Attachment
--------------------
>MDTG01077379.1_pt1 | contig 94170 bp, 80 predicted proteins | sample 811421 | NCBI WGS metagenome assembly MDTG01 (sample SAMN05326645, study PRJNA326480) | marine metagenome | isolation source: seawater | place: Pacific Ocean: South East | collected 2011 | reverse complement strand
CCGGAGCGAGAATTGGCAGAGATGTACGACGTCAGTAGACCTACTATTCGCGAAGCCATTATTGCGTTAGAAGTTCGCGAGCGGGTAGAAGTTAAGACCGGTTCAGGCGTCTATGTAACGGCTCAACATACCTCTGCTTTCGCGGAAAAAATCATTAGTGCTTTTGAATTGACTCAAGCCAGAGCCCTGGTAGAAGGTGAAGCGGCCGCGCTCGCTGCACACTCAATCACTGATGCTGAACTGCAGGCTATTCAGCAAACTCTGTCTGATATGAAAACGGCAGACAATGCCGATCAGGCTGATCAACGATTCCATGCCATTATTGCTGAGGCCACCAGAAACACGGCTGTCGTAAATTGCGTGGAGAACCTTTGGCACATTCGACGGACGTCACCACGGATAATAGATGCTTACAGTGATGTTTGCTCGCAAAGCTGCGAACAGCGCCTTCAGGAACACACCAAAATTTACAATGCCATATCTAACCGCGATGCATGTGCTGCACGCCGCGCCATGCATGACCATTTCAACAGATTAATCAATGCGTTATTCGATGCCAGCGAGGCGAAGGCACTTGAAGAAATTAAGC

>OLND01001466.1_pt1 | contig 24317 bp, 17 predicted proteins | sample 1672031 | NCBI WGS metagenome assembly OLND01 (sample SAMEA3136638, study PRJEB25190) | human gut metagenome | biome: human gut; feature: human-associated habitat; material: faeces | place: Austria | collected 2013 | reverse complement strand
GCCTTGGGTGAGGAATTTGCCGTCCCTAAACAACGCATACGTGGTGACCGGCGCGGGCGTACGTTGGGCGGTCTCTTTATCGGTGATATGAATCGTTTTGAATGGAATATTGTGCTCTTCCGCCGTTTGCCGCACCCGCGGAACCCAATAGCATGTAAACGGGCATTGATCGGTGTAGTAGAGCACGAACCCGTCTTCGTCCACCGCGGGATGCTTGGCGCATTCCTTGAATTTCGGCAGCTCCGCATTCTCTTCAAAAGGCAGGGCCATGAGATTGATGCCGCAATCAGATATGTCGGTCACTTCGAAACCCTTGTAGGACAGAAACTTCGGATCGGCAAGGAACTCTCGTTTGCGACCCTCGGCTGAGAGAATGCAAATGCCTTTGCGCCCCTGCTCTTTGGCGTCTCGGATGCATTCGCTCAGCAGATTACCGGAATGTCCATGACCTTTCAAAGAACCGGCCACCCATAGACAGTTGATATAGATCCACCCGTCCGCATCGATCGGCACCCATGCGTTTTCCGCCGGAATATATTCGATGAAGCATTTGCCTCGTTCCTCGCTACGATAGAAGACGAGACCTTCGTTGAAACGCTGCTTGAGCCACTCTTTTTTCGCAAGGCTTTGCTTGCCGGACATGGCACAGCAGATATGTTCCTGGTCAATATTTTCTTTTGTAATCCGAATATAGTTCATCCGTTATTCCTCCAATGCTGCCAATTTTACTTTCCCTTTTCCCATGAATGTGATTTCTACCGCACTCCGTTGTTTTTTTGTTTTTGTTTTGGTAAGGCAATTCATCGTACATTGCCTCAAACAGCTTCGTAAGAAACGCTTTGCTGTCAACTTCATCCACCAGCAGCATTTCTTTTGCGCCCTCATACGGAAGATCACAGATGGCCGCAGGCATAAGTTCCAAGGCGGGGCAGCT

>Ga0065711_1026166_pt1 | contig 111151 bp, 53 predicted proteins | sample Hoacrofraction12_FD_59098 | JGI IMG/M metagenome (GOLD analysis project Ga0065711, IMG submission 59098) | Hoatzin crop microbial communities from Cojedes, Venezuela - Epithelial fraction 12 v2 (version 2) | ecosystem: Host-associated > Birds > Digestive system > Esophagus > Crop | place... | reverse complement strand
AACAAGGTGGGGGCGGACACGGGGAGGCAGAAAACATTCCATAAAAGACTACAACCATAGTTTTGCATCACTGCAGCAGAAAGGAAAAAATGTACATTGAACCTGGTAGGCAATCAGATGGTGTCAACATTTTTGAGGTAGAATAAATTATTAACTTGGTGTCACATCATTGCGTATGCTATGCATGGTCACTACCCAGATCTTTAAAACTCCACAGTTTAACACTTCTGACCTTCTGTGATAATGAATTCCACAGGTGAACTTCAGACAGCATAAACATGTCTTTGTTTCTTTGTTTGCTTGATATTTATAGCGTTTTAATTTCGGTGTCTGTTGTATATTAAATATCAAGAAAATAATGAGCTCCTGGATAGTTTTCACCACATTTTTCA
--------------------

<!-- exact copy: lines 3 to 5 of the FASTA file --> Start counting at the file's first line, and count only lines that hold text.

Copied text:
>OLND01001466.1_pt1 | contig 24317 bp, 17 predicted proteins | sample 1672031 | NCBI WGS metagenome assembly OLND01 (sample SAMEA3136638, study PRJEB25190) | human gut metagenome | biome: human gut; feature: human-associated habitat; material: faeces | place: Austria | collected 2013 | reverse complement strand
GCCTTGGGTGAGGAATTTGCCGTCCCTAAACAACGCATACGTGGTGACCGGCGCGGGCGTACGTTGGGCGGTCTCTTTATCGGTGATATGAATCGTTTTGAATGGAATATTGTGCTCTTCCGCCGTTTGCCGCACCCGCGGAACCCAATAGCATGTAAACGGGCATTGATCGGTGTAGTAGAGCACGAACCCGTCTTCGTCCACCGCGGGATGCTTGGCGCATTCCTTGAATTTCGGCAGCTCCGCATTCTCTTCAAAAGGCAGGGCCATGAGATTGATGCCGCAATCAGATATGTCGGTCACTTCGAAACCCTTGTAGGACAGAAACTTCGGATCGGCAAGGAACTCTCGTTTGCGACCCTCGGCTGAGAGAATGCAAATGCCTTTGCGCCCCTGCTCTTTGGCGTCTCGGATGCATTCGCTCAGCAGATTACCGGAATGTCCATGACCTTTCAAAGAACCGGCCACCCATAGACAGTTGATATAGATCCACCCGTCCGCATCGATCGGCACCCATGCGTTTTCCGCCGGAATATATTCGATGAAGCATTTGCCTCGTTCCTCGCTACGATAGAAGACGAGACCTTCGTTGAAACGCTGCTTGAGCCACTCTTTTTTCGCAAGGCTTTGCTTGCCGGACATGGCACAGCAGATATGTTCCTGGTCAATATTTTCTTTTGTAATCCGAATATAGTTCATCCGTTATTCCTCCAATGCTGCCAATTTTACTTTCCCTTTTCCCATGAATGTGATTTCTACCGCACTCCGTTGTTTTTTTGTTTTTGTTTTGGTAAGGCAATTCATCGTACATTGCCTCAAACAGCTTCGTAAGAAACGCTTTGCTGTCAACTTCATCCACCAGCAGCATTTCTTTTGCGCCCTCATACGGAAGATCACAGATGGCCGCAGGCATAAGTTCCAAGGCGGGGCAGCT

>Ga0065711_1026166_pt1 | contig 111151 bp, 53 predicted proteins | sample Hoacrofraction12_FD_59098 | JGI IMG/M metagenome (GOLD analysis project Ga0065711, IMG submission 59098) | Hoatzin crop microbial communities from Cojedes, Venezuela - Epithelial fraction 12 v2 (version 2) | ecosystem: Host-associated > Birds > Digestive system > Esophagus > Crop | place... | reverse complement strand